FILE - Colorado Housing Development

A crane hangs over a new housing development with the skyline in the background late Monday, June 22, 2020, in Denver. 

(The Center Square) – Colorado is in the process of distributing over $67 million in pandemic relief for housing assistance and help for veterans, the state announced this week. 

Of those funds, $54 million was allocated by the state legislature earlier this month for various housing assistance programs. Another $5 million is set to go towards "households that do not qualify for other state and federal resources," the Department of Local Affairs (DOLA) said Tuesday. 

“Federal housing assistance passed by Congress for pandemic relief will complement the special legislation passed by our state,” DOLA Housing Director Alison George said in a statement. “Together these resources will support our programs currently serving thousands of Coloradans, a number that is increasing each week.”

DOLA's Division of Housing (DOH) has already awarded $6.4 million in grants to support affordable projects across the state, with a majority of funds going to densely populated urban areas.

Colorado Springs received the largest single grant, a $3 million loan to help construct the 208-unit Draper Commons development on the edge of town. The project will support seniors living on fixed incomes and families making between 0% and 70% of the area median income (AMI).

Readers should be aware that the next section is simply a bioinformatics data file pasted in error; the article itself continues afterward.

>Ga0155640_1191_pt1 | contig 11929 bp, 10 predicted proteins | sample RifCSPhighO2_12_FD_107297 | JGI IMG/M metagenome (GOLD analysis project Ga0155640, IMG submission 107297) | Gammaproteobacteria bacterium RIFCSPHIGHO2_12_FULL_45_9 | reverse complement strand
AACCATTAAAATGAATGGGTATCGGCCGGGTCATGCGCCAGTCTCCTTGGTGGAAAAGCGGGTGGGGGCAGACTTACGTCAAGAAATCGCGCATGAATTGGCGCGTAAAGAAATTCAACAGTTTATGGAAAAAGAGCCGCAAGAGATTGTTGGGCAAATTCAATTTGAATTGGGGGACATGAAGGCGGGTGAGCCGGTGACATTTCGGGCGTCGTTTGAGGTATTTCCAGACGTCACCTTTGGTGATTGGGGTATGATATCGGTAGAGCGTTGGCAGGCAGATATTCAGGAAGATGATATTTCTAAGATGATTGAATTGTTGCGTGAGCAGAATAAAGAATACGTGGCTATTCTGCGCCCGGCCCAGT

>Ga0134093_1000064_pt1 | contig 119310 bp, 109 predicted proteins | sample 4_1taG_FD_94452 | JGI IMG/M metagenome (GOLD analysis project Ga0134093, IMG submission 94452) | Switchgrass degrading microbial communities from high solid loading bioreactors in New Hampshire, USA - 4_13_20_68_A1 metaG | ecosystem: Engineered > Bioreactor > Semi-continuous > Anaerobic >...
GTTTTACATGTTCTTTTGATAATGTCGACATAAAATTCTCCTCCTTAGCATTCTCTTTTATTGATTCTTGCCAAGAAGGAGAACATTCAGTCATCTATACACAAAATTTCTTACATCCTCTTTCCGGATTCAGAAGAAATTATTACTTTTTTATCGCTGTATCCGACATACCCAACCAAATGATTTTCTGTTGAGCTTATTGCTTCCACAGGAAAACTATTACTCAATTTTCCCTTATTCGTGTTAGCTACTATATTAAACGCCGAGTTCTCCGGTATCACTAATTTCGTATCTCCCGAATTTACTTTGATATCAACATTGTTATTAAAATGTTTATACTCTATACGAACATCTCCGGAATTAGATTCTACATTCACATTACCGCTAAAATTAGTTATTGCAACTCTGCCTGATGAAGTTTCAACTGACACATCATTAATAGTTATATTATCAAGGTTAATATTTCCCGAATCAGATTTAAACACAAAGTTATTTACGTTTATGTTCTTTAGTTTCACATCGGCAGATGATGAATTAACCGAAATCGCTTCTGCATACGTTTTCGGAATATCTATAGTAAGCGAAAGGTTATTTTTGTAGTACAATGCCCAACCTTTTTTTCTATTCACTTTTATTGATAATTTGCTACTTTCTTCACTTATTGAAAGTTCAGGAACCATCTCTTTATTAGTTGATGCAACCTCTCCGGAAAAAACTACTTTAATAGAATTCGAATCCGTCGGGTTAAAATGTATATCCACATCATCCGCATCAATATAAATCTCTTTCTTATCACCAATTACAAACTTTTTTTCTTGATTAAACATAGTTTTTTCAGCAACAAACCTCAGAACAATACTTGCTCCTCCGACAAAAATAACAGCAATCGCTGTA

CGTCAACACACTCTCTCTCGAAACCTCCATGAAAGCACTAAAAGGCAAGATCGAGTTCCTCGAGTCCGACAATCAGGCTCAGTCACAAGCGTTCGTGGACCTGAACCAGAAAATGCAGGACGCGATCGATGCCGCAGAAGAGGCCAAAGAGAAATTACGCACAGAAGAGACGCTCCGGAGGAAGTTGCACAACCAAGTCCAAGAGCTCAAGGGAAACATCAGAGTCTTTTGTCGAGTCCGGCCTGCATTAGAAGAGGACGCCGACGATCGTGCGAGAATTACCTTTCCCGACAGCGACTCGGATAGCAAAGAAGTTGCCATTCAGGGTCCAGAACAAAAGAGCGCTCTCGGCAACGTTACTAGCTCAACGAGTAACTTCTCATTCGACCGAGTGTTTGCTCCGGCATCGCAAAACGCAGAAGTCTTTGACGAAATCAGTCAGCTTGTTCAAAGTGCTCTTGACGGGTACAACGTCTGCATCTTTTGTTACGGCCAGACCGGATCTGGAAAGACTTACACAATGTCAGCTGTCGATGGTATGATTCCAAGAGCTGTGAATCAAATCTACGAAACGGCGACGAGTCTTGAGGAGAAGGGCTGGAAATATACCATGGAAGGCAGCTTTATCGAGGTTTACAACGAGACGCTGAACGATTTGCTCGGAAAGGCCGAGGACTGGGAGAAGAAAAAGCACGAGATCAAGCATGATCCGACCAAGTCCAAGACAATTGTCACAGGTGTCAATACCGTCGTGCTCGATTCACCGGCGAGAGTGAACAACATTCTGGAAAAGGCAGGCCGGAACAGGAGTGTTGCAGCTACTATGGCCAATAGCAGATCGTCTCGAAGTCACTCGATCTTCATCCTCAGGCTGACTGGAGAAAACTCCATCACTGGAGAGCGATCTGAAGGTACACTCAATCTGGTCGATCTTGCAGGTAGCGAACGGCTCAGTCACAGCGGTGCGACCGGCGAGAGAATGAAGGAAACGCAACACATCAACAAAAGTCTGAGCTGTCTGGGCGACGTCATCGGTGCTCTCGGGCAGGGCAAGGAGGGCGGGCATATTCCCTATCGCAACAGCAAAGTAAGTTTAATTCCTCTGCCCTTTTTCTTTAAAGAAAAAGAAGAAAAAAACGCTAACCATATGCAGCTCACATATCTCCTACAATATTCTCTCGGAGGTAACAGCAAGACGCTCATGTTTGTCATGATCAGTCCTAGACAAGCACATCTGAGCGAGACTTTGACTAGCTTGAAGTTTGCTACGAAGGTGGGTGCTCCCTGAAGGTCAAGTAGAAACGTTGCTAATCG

DOH awarded Denver’s housing authority $1.6 million to assist with the construction of two projects in Sun Valley, one of the city’s poorest neighborhoods. The Thrive Apartments will bring 105 units of between three and five-bedroom homes for families with incomes between 20% and 80% AMI. Another project by GreenHaus will bring 79 affordable units to the neighborhood.

Lone Tree, about 20 miles from Denver’s city center, received $615,000 on behalf of Koelbel & Company to acquire the RidgeGate Station Affordable Apartments. Connected to a light rail stop, the new five-story apartment building will consist of 67 units for families with incomes up to 80% AMI.

Meanwhile, Colorado’s Ute Mountain Ute Tribal Government received $300,000 to continue their home improvement program in Towaoc, Colorado. Next year, the program anticipates renovating between 10 and 18 homes for people with numerous health and safety problems.

The Delta County Housing Authority received nearly $100,000 to rehabilitate three single-family rental properties to keep these affordable housing opportunities available for low-to-moderate income families as well.

Last month, Montezuma County received a similar $800,000 grant to support the Calkins Commons project in Cortez, Colorado. The project will rehabilitate 12 units and add another 15 units affordable for families with incomes between 20% and 80% AMI.

“We are serving a wider range of Coloradans with housing support than ever before in our state’s history,” George added. “We are currently adding staff and improving infrastructure to make sure we meet needs effectively.”

The DOH also received $1.74 million in housing vouchers for veterans from the U.S. Department of Housing and Urban Development.